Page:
If the Los Angeles Lakers’ new chief Magic Johnson plans to use free agency to rebuild the once-great NBA franchise, he will have to contend with California’s sky-high state income tax rate.
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Johnson, the Laker legend who was named the team’s new president of basketball operations on Tuesday, inherits a youthful team that stumbled to a 19-39 record to start the 2016-17 NBA season. The 57-year-old executive will have a significant amount of salary cap space to work with, putting the venerable Lakers in position to pursue a max contract-caliber star this offseason -- but there’s a catch.
California’s 13.3% tax rate for incomes above $1 million is the highest in the country. This puts NBA teams like the Lakers, the Los Angeles Clippers and the Golden State Warriors at a significant disadvantage when it comes to attracting cash-conscious basketball stars in free agency, despite the city’s natural allure and potential for off-court earnings through endorsement deals.
By comparison, the state tax rate in New York, home to the Knicks, is much lower at 8.82%. NBA teams in Florida and Texas – including perennial championship contender San Antonio Spurs and the aggressively-managed Dallas Mavericks – don’t have to contend with any income tax at all, making those locales prime destinations for top-flight talent.
“It can make a substantial difference,” said John Karaffa, president of ProSports CPA, an accounting firm that represents more than 500 professional athletes.
Under current projections for the 2017-18 season, players with 10 or more years of NBA experience, like Warriors star Kevin Durant and Cavaliers star LeBron James (who can become unrestricted free agents after this season), can sign maximum contracts worth $36 million per year. Players with between seven and nine years of experience can sign max deals worth $31 million per year.
According to Karaffa’s rough calculations, a player residing in California with a $36 million annual salary would pay a total of about $18.4 million in taxes, excluding deductions. Meanwhile, a player living in Texas or Florida, where there is no state income tax, would pay $16.6 million in taxes on the same $36 million deal, saving about $1.8 million.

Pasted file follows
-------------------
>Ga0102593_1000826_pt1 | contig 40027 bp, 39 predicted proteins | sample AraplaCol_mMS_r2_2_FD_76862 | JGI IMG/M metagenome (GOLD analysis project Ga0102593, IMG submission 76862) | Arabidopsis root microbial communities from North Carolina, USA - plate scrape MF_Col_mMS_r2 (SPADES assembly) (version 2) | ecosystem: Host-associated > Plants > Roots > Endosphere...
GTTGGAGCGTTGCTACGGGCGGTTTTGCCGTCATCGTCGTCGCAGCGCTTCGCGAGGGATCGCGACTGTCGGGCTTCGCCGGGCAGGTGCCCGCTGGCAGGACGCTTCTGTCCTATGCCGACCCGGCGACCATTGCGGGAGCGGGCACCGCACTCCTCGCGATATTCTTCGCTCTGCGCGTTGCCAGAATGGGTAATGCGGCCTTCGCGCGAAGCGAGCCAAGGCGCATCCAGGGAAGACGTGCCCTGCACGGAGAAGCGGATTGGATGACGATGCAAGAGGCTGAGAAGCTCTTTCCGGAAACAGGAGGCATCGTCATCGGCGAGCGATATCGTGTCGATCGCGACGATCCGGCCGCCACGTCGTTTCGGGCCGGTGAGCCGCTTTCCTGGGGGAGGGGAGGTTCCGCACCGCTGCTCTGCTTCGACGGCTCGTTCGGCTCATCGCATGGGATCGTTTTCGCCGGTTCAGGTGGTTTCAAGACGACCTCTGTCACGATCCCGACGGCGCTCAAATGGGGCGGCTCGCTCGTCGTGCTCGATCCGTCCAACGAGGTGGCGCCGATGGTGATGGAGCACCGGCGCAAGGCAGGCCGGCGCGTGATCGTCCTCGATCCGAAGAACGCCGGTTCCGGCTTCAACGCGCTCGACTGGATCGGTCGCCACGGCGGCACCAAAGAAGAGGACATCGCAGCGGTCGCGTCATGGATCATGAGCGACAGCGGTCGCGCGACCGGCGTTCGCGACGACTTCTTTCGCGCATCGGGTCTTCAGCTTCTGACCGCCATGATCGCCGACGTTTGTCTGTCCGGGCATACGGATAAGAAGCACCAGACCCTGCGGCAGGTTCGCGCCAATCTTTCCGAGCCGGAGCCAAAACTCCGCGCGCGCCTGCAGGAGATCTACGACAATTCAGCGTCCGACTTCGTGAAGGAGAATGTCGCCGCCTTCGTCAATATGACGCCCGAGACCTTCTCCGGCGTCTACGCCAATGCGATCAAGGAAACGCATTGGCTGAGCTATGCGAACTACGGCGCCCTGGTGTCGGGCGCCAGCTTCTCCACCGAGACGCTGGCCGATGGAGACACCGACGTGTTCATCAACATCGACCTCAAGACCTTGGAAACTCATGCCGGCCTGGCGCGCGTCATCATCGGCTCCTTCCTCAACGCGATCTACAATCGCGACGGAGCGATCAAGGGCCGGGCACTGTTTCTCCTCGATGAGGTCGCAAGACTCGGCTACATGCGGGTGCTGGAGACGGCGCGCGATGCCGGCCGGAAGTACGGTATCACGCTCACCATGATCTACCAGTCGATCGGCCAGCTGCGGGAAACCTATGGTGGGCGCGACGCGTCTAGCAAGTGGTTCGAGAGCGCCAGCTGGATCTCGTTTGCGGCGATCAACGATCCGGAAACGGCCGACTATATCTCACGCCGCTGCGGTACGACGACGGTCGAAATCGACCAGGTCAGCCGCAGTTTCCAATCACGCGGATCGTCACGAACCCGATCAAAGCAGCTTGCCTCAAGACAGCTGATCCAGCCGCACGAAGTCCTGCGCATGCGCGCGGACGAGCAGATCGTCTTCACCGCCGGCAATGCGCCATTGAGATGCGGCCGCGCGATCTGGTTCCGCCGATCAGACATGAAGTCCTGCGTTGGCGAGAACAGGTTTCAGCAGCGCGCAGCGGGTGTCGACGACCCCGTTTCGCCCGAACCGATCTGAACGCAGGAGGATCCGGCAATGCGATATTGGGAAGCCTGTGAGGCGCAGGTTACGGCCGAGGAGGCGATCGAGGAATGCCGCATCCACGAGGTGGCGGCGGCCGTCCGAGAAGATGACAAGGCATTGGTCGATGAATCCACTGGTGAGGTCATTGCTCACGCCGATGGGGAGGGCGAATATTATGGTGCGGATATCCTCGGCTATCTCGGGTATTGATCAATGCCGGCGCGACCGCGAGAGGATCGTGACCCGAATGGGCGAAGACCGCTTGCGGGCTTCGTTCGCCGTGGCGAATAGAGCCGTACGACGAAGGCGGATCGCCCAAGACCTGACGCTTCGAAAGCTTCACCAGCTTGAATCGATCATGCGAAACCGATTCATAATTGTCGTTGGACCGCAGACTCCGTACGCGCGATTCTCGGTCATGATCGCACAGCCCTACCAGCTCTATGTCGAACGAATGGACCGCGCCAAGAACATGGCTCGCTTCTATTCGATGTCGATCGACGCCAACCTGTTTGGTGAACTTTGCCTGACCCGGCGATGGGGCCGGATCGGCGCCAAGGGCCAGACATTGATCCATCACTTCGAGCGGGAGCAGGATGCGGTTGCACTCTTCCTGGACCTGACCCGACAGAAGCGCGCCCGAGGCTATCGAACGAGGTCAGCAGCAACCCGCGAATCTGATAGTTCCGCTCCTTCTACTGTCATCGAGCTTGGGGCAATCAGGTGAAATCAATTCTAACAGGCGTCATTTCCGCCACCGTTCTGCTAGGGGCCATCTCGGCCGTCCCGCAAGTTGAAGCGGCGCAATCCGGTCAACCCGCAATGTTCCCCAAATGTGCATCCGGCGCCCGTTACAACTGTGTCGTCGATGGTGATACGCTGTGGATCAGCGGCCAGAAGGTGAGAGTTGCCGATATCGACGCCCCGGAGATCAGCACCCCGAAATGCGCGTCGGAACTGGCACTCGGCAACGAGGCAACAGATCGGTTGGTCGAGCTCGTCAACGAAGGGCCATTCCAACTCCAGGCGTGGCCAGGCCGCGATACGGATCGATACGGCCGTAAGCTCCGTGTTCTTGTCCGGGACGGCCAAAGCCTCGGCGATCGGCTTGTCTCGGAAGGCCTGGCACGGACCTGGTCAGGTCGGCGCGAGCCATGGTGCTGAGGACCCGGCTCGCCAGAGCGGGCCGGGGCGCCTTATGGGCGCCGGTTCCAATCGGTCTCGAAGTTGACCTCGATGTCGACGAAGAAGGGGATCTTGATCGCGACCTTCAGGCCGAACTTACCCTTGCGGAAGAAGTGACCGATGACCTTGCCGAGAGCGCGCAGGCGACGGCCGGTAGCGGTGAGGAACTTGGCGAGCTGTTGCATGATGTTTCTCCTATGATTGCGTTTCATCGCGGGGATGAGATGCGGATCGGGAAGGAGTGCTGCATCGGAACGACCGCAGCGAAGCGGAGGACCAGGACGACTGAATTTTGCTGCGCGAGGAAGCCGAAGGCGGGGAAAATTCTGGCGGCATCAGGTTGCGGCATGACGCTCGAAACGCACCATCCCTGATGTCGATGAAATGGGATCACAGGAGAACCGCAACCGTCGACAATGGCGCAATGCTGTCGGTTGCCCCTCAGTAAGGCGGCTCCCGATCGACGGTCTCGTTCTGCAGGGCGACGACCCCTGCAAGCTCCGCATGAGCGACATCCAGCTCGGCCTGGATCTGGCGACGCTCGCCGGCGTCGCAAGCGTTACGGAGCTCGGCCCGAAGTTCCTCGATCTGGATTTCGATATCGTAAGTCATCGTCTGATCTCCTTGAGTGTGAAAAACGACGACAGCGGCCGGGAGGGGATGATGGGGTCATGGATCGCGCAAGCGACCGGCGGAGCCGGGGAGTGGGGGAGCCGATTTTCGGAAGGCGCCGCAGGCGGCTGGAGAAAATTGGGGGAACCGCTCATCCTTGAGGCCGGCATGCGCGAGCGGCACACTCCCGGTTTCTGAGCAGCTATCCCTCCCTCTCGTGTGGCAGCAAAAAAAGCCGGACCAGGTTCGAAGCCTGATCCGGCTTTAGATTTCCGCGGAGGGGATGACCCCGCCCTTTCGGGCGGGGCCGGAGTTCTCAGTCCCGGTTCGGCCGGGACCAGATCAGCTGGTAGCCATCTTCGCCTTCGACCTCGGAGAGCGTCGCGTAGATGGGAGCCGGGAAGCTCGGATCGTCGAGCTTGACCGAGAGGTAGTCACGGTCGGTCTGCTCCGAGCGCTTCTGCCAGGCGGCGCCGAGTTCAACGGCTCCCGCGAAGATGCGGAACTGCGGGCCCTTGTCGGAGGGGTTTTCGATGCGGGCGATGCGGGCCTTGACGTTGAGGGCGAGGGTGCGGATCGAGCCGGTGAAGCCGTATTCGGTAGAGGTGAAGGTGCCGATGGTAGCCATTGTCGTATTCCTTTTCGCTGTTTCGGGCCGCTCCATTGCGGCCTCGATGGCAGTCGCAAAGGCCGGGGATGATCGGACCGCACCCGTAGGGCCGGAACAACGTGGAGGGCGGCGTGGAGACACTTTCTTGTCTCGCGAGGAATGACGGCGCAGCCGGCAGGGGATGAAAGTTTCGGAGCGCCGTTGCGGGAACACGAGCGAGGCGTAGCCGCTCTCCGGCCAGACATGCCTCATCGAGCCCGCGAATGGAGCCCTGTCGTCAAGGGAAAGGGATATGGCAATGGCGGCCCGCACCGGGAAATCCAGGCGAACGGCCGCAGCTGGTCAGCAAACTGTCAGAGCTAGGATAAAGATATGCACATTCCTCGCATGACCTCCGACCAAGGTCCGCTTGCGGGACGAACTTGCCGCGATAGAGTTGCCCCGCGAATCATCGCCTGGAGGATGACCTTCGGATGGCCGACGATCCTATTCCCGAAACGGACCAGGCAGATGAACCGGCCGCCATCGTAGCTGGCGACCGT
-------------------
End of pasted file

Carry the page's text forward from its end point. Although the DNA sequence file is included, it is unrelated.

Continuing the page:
Calculating tax rates for athletes can be complicated. Most states implement a “jock tax,” which requires athletes traveling for road games to apply that state’s income tax rate for every day they spend working in that state. Athletes can then apply for tax credits in their home states to ensure they aren’t taxed twice on the same income.
A 2011 study published in the Journal of Sports Economics found that teams playing in states with lower income tax rates tended to sign higher-performing free agents.
That doesn’t mean that every potential NBA free agent is lured by the promise of extra money. In pursuit of an elusive championship, Durant left the Oklahoma City Thunder to sign with the Warriors last offseason.
“We’ve done the calculations where the tax answer was compelling to go to X state as opposed to Y or Z, but the players still end up choosing the other state because of other issues like team chemistry, opportunity to win a championship, climate, the coach. There’s so many other factors,” Karaffa said.
After this season, Johnson and the Lakers will compete with other franchises for a crop of free agents that could potentially include James, Durant, Chicago Bulls guard Dwyane Wade, Utah Jazz forward Gordon Heyward, and several other high-caliber NBA stars.